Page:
Chris Browning, founder of the podcast Popcorn Finance, worked an hourly job selling tools during his college years. During this time, he saved no money. He reasoned that because he was making only between $7 and $10 per hour, it didn't make sense to save. When he got a "real" job, he told himself, then he would start tucking away some money.
But that didn't happen.
"When I finally got my first full-time position, I felt that I deserved to enjoy my new salary a little," Browning says. And even on his new salary, the expert-recommended guideline of putting aside 10% to 15% for retirement "was way more than I had ever considered saving before," he says. "I hadn't built up the habit of saving when I wasn't making much, so it felt crazy to start with such a high number now."
Browning has since strengthened his savings habit. But his train of thought is an example of a common pitfall called a "when-then" trap — the idea being that you put off pursuing a goal until a time you think you'll be more prepared to tackle it. It can end up meaning you put off your goal indefinitely.
"When I get a raise, I'll start saving" is a common financial when-then trap, as are promises that your future self will focus on paying down debt or investing for retirement. They can also involve career, health, and other life goals.
When-then traps are easy to fall into and can keep you from reaching important financial benchmarks. Here's what you need to know to overcome them.
One of the reasons people put off saving money is that they don't feel their job is "good enough," according to a 2019 Bankrate study. The mindset that your future self will be in a better position to save money can deter you from making smart financial decisions now. It also isn't proven to be an effective long-term plan.
A phenomenon called the "hedonic treadmill" comes into play, says Grant Donnelly, an assistant professor of marketing and logistics at Ohio State University. This refers to the tendency of a person's happiness to always return to its baseline level, regardless of good or bad fortune.
If your default mindset is that you feel you don't have enough money, that mindset can persist even after you get a raise, or even if you strike it rich. In a 2018 study, Donnelley found this to be true even for the wealthy: Those making between $1 million and $5 million say they will be happier if they make 2 to 3 times more money.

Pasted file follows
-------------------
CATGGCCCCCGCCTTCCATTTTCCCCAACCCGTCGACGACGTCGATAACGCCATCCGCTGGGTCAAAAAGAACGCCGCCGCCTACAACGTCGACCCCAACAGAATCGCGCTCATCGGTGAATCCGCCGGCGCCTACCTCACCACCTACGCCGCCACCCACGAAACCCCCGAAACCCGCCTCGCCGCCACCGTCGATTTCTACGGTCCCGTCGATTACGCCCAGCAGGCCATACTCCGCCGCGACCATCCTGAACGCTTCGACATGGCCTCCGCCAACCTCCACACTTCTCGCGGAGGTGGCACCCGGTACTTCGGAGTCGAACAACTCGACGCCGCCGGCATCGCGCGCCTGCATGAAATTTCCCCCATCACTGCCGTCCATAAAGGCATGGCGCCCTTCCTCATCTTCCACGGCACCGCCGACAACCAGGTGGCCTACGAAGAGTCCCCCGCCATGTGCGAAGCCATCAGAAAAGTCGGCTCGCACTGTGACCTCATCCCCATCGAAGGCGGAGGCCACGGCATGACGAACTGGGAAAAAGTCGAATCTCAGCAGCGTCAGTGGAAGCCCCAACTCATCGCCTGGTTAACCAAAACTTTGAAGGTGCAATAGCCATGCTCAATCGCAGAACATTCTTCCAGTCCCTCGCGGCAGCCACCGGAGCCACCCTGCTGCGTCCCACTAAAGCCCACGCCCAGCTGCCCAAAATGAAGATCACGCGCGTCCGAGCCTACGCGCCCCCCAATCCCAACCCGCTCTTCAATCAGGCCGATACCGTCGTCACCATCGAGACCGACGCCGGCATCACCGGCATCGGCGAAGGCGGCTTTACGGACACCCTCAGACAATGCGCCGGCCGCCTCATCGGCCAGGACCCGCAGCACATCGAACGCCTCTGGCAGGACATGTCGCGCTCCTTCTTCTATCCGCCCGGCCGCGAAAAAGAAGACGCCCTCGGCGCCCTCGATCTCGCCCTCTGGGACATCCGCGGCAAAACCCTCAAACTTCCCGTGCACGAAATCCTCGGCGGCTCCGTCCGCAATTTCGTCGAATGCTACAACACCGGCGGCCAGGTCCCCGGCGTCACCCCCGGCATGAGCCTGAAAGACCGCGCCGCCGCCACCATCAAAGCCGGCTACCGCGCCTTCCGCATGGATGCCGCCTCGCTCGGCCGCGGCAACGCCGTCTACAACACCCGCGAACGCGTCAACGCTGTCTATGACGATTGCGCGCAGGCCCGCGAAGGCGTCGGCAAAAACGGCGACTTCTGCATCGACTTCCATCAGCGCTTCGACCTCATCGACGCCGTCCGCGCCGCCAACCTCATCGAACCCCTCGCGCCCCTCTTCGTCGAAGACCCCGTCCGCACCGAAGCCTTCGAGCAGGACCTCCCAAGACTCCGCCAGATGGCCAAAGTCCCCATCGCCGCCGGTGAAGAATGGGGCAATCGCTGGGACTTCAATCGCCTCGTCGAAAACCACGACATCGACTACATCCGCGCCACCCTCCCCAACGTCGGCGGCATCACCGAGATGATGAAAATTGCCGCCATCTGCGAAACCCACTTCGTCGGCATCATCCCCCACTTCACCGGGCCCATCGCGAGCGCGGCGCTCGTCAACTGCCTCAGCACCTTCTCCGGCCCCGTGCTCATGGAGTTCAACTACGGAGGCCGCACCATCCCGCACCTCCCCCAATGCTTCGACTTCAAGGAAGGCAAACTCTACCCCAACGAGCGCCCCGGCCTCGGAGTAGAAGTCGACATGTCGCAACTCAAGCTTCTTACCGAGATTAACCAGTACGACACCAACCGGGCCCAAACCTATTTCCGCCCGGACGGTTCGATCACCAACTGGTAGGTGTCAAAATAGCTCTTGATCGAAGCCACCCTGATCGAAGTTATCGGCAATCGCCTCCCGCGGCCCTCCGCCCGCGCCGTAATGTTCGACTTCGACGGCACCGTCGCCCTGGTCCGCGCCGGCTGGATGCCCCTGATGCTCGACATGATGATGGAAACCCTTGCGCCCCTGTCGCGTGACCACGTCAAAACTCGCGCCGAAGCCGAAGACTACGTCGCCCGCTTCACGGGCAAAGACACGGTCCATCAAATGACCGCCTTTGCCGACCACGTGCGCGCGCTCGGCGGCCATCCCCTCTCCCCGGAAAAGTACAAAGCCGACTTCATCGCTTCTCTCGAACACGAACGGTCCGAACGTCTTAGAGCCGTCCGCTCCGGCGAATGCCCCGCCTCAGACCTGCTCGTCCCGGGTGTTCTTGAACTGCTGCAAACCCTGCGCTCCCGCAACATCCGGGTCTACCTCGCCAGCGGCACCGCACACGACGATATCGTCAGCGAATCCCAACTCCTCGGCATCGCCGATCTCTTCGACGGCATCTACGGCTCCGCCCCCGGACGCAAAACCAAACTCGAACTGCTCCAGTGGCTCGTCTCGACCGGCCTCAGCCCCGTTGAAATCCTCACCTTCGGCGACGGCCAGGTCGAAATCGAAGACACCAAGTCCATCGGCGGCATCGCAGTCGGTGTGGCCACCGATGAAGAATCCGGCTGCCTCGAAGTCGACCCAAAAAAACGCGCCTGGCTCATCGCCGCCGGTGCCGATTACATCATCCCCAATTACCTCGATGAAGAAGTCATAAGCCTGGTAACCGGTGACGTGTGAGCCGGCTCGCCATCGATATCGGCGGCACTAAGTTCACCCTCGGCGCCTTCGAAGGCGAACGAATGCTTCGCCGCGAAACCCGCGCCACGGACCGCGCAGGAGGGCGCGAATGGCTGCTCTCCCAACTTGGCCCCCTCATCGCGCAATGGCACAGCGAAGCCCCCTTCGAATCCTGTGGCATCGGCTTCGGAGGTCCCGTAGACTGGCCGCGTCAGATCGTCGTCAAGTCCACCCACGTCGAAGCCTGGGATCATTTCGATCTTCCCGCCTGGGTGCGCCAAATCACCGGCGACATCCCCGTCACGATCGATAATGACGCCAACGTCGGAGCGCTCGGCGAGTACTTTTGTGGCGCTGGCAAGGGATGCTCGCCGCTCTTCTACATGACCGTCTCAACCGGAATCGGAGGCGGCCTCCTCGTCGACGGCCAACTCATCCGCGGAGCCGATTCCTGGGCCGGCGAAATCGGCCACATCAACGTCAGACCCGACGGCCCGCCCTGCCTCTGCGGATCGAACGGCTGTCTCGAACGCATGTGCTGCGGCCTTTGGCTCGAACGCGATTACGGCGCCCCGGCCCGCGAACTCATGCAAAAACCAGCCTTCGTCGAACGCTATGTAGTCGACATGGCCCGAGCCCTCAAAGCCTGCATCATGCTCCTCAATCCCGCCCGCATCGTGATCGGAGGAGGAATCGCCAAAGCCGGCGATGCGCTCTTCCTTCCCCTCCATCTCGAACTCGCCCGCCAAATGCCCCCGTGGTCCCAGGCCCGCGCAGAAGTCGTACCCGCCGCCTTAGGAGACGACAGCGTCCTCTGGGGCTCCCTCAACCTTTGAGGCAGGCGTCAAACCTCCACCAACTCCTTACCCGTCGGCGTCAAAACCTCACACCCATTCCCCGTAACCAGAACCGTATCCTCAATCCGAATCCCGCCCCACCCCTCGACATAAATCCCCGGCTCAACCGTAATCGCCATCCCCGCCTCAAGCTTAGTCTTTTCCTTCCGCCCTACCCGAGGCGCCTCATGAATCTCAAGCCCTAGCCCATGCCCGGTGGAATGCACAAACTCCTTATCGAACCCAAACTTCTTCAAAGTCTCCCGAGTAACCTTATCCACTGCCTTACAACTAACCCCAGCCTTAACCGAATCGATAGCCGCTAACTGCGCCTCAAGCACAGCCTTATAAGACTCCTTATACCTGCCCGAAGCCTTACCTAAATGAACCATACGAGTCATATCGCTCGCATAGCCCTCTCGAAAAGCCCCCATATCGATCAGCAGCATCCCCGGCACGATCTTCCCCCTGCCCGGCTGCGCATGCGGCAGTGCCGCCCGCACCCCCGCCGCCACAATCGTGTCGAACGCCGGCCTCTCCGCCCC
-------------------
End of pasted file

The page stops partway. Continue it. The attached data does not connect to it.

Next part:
Another reason getting a raise might not encourage you to start saving is lifestyle creep. When you have more money, it's tempting to adjust your lifestyle accordingly and spend more. "It's a story around who your social references are," Donnelly says.
In the end, waiting for potential raise, he says, is not an effective plan if you want to save.
It wasn't until Browning found himself in $27,000 worth of credit card debt that he started saving. By cutting back his spending, he was able to pay off his debt in two and half years. For him, the key to getting started was to remember that "every dollar counts."
"During my debt payoff journey, I saw how impactful even a small payment was and how much less I could live on than I thought," he says. "I carried this attitude over to my post-debt life and began to save more than I ever had in the years prior."
Video by Courtney Stith
Signing up for automatic contributions, and signing up to have your contributions automatically increase, can help you commit to any when-then promises you make. When you get that annual pay bump, you know you'll follow through with putting more toward your financial goals.
But the best way to overcome a when-then mental trap is to value the small contributions you can make right now, Donnelly says. Those can have a big financial impact. For example, even putting an extra $25 a month toward your debt can help you pay off your debts faster and save money on interest. Or if you invest just $1 per day for your child, you could have $13,000 by the time he or she turns 18.
"Instead of saying, 'I'm gonna save $20 once a week when I get a raise,' say, 'Well, maybe I can still save $5 a week now,'" he says. "Understand that a smaller contribution would still matter."
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